The excitement surrounding Ryzen is at a fever pitch, and for good reason—every indication up to this point is that Ryzen is the real deal and will make AMD competitive again in the high-end market. There is still another week to go before Ryzen reaches retail availability (the top three Ryzen CPUs are up for pre-order, though) but in the meantime, an overclocked Ryzen 7 1800X has purportedly set a new world record in Cinebench.
A group of overclockers doused the chip in LN2 and then cranked the voltage way up. That allowed them to push all the the Ryzen 7 1800X processor well beyond stock, while keeping it chilly at -200C. That in itself is pretty impressive for an architecture that isn't going crazy with clockspeeds, though the real story here is the subsequent benchmark run in Cinebench.
With all 8 cores humming along, the Ryzen 7 1800X part scored a record in Cinebench's multi-threaded benchmark, besting the previous top score of 2,410. The feat was captured on video and uploaded to YouTube by YouTuber Austin Evans, though for some unknown reason it has since been pulled offline. Another YouTuber was able to take some screenshots before it was removed and assembled those in a separate video.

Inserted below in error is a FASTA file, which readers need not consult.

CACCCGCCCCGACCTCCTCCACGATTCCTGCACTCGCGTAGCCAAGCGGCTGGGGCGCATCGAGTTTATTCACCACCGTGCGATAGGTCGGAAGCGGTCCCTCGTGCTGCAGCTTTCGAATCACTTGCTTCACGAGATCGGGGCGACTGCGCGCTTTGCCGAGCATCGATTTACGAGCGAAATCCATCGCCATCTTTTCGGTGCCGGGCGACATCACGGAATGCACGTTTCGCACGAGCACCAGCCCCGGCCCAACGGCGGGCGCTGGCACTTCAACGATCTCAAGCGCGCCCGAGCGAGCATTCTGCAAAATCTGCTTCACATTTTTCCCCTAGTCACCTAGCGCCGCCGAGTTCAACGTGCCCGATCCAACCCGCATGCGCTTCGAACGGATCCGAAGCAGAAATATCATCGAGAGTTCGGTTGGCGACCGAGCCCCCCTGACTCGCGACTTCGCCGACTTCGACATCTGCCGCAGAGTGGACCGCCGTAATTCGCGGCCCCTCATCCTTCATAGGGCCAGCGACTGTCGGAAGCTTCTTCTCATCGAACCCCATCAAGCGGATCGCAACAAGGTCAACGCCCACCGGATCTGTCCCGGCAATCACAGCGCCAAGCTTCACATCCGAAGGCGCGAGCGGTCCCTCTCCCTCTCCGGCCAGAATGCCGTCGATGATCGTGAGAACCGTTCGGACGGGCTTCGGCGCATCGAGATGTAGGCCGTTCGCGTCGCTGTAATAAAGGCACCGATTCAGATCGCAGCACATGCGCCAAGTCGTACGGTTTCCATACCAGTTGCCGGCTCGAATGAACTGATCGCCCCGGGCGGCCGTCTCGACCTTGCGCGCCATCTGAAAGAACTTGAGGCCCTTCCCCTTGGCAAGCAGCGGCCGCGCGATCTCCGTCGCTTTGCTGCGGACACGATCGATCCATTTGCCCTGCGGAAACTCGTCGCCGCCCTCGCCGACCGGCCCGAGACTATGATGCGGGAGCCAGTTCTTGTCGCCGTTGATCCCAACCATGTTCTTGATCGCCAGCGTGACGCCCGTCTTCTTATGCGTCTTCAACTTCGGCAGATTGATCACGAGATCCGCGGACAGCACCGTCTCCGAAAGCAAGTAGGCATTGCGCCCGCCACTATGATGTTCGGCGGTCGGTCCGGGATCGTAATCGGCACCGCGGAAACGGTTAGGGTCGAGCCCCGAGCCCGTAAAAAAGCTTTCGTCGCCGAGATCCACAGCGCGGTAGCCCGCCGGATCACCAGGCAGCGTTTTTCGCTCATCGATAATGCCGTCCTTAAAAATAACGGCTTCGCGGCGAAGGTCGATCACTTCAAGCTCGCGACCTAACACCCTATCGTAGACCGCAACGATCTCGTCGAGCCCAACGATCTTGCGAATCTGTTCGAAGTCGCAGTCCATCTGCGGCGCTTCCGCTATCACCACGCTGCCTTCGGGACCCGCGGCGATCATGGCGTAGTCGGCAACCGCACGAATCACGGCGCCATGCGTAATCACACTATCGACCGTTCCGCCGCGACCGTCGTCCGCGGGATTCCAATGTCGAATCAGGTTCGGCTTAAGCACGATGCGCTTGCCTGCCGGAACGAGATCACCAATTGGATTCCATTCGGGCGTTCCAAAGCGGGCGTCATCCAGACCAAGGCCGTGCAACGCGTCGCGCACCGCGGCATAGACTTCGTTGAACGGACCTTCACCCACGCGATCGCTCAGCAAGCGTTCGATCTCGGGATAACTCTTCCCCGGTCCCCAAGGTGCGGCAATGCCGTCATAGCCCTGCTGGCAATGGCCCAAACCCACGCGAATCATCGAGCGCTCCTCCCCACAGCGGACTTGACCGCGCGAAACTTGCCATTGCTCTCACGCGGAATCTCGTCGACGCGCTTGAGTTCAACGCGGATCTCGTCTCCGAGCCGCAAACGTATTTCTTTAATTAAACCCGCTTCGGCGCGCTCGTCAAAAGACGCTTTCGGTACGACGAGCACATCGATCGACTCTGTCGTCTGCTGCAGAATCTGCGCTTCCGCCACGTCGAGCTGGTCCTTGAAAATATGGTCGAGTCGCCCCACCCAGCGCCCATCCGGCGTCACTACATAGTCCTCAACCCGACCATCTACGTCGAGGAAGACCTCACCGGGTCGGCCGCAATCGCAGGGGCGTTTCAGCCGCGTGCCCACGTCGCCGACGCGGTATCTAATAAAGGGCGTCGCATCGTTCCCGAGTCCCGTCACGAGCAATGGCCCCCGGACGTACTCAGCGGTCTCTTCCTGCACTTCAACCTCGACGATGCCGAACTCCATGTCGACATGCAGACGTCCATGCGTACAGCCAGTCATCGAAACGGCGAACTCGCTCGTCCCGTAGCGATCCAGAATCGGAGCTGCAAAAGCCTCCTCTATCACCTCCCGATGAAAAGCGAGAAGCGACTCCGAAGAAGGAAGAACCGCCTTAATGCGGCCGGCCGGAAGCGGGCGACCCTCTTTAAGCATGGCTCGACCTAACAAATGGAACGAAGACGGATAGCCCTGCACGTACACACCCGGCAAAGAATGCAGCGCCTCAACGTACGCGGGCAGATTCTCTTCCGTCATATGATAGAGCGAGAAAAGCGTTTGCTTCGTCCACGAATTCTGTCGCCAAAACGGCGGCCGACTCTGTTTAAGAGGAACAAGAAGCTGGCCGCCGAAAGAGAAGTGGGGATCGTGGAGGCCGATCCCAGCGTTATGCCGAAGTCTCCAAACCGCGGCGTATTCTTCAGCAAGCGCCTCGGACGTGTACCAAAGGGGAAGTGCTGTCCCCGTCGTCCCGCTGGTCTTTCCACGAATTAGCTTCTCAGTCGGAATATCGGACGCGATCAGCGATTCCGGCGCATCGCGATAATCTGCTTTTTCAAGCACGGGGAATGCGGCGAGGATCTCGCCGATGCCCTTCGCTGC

AMD's Ryzen 7 1800X is an 8 core processor with 16 threads, 4MB of L2 cache, and 16MB of L3 cache. At stock, it runs at 3.6GHz to 4GHz, and sometimes faster due to AMD's Extended Frequency Range (XFR) technology. It's the fastest clocked chip among AMD's Ryzen lineup.
Critics may feel differently about using LN2 to significantly overclock it, noting that it doesn't seem all that impressive when Intel processors can do the same with much cheaper cooling solutions. However, AMD is touting a high instructions per clock (IPC) for Ryzen, which typically means greater efficiency at the expense of higher clockspeeds. According to AMD, finalized silicon for Ryzen boasts a >52 percent IPC improvement over previous-gen parts.
Regardless of clockspeed, setting a new Cinebench world record is just one more reason to be excited about Ryzen.